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Two Writers on the Great War Coming to Knowlton

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--October 15, 2015.

As the world recalls the outbreak of The Great War one hundred years ago this year, two Canadian writers have published novels recounting the harrowing experiences of young volunteers as they confront the horrors of mechanized warfare.

The Knowlton Literary Festival will welcome Paul Almond and Jennifer Robson on the weekend of October 17-19. Almond has recently published two novels, The Gunner and The Hero, which tell the story of Eric Alford, gunner in a 4.5” howitzer battery who suffers shell-shock and spends the post war years searching for his British sweetheart and suffering the agonies of what we now call Post Traumatic Stress Disorder. Jennifer Robson's first novel Somewhere in France, A Novel of the Great War was a summer bestseller in Canada and is a love story which takes place within the context of a crushing war. She will be publishing a second novel, After the War is Over this fall.

Paul Almond is author of a series of historical novels, the Alford Saga, which depict the lives of a Gaspé family from the early years of the ninenteeth century to the 1930s. The saga, now in its eighth volume, is rich in Canadian history and ranges throughout Quebec and beyond to the killing fields of France, the granite coast of Labrador and the blistering heat of South Africa.

Almond, who divides his time between Shigawake on the Gaspé coast and Santa Monica, California, has based his epic narrative on his own remarkable family history. He has had a notable career as a televison and film director and has received the Order of Canada and a lifetime achievement award from the Director's Guild of Canada. The Gunner, he says was the hardest to write of all his Alford Saga novels.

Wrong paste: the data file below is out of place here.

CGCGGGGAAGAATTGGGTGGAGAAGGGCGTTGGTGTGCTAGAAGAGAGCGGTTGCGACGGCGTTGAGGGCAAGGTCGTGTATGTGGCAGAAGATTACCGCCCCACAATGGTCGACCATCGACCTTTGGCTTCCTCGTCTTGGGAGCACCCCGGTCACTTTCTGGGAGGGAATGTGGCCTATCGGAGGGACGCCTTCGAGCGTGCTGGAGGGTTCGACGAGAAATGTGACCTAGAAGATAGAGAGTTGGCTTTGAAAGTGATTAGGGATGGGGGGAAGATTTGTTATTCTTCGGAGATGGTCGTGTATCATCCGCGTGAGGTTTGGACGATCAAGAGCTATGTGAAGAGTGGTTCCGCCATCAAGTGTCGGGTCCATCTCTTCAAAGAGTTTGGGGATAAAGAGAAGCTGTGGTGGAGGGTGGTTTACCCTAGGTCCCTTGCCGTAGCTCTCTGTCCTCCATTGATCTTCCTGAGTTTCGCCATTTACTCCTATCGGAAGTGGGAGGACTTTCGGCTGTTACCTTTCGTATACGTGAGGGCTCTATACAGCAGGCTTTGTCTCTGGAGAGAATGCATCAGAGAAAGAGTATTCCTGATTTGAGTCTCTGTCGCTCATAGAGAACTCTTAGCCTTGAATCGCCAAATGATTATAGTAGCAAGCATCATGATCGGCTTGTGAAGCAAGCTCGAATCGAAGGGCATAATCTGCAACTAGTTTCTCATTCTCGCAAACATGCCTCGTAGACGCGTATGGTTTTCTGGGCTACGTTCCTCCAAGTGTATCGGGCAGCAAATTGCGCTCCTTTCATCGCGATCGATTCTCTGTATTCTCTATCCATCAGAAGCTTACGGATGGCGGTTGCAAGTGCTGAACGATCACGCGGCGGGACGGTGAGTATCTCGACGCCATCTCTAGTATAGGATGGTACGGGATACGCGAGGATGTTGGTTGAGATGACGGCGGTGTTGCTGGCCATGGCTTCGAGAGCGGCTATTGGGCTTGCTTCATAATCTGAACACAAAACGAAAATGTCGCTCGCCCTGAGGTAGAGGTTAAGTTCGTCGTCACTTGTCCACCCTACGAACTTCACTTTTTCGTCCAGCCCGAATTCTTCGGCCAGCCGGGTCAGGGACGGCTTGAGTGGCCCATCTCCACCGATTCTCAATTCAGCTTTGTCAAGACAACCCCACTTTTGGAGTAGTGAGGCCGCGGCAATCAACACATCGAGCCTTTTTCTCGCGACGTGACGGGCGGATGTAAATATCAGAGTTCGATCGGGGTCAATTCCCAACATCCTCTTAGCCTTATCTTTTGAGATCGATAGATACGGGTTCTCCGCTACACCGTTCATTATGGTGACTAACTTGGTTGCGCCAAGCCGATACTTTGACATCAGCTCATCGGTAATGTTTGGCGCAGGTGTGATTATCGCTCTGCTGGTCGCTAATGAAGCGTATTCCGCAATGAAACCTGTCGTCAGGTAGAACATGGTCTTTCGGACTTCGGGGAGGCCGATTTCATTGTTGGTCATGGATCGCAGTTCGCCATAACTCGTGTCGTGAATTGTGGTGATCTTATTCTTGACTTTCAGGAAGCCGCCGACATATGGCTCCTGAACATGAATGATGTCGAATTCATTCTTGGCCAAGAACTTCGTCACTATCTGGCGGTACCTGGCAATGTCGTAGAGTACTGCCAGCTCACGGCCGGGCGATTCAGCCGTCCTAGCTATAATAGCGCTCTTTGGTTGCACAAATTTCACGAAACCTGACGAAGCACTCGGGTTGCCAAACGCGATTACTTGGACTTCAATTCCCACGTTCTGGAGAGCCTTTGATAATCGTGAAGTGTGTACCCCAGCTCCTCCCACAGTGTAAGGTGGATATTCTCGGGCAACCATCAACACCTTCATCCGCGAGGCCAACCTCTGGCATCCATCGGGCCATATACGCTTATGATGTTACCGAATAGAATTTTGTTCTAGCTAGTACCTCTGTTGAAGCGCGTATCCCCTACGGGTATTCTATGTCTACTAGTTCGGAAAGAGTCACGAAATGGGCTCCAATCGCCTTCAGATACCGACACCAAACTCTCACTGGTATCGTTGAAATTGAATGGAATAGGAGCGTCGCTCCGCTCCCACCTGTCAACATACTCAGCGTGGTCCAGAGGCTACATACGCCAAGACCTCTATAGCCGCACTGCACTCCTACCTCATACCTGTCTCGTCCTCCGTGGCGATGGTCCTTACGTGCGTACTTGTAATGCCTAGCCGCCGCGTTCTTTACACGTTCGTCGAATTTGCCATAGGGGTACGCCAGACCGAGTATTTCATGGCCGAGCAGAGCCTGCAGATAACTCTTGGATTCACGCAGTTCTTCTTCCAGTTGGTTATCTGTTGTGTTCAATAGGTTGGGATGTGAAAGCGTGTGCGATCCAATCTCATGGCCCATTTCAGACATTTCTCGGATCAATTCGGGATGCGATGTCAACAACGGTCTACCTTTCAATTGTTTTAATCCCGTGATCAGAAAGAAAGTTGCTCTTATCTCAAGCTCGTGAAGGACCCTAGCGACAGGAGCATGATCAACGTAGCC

Reading over one hundred background books brought home to him the terrible waste and pain caused by the war. “I tried not to let these feelings overwhelm my writing as I endeavoured to recount with honesty this story of my father and his friends, dead or alive, who did their best for what they believed in at the time,” he writes.

Jennifer Robson learned about the Great War from her father, well-known historian Stuart Robson, and like Almond did exhaustive research on her subject, the role which women ambulance drivers played on the Western Front. Her main character, Lilly Ashford of aristocratic parentage, breaks with her very conventional family, joins the WAACs and goes off to France as driver of a Ford ambulance. The novel tells of Lilly's encounter with Dr Robbie Fraser, a surgeon in a Casualty Clearing Station, and how their secretive romance provides a sliver of light in a brutalized environment.

Robson has served as an official guide at the Canadian National War Memorial at Vimy Ridge, has worked as a copy editor, and has a doctorate in British economic and social history.

“ Both novelists write in a straightforward accessible style filled with vivid, often horrifying details and fascinating background material. They have succeeded in making the act of remembrance a powerful reading experience,” says Philip Lanthier, Coordinator of the Festival.

Paul Almond's presentation will take place at the Community Centre at 270 Victoria on Saturday afternoon, October 18 from 1:30 to 3:00. Jennifer Robson will speak on Sunday, October 19 from 1:30 to 3:00 pm at the Old Court House on St Paul. Admission to both events is $10.

Of special note: Joanne Croghan of the Brome County Historical Society will give a short guided tour of the Museum's holdings of WWI artefacts following Robson's presentation.

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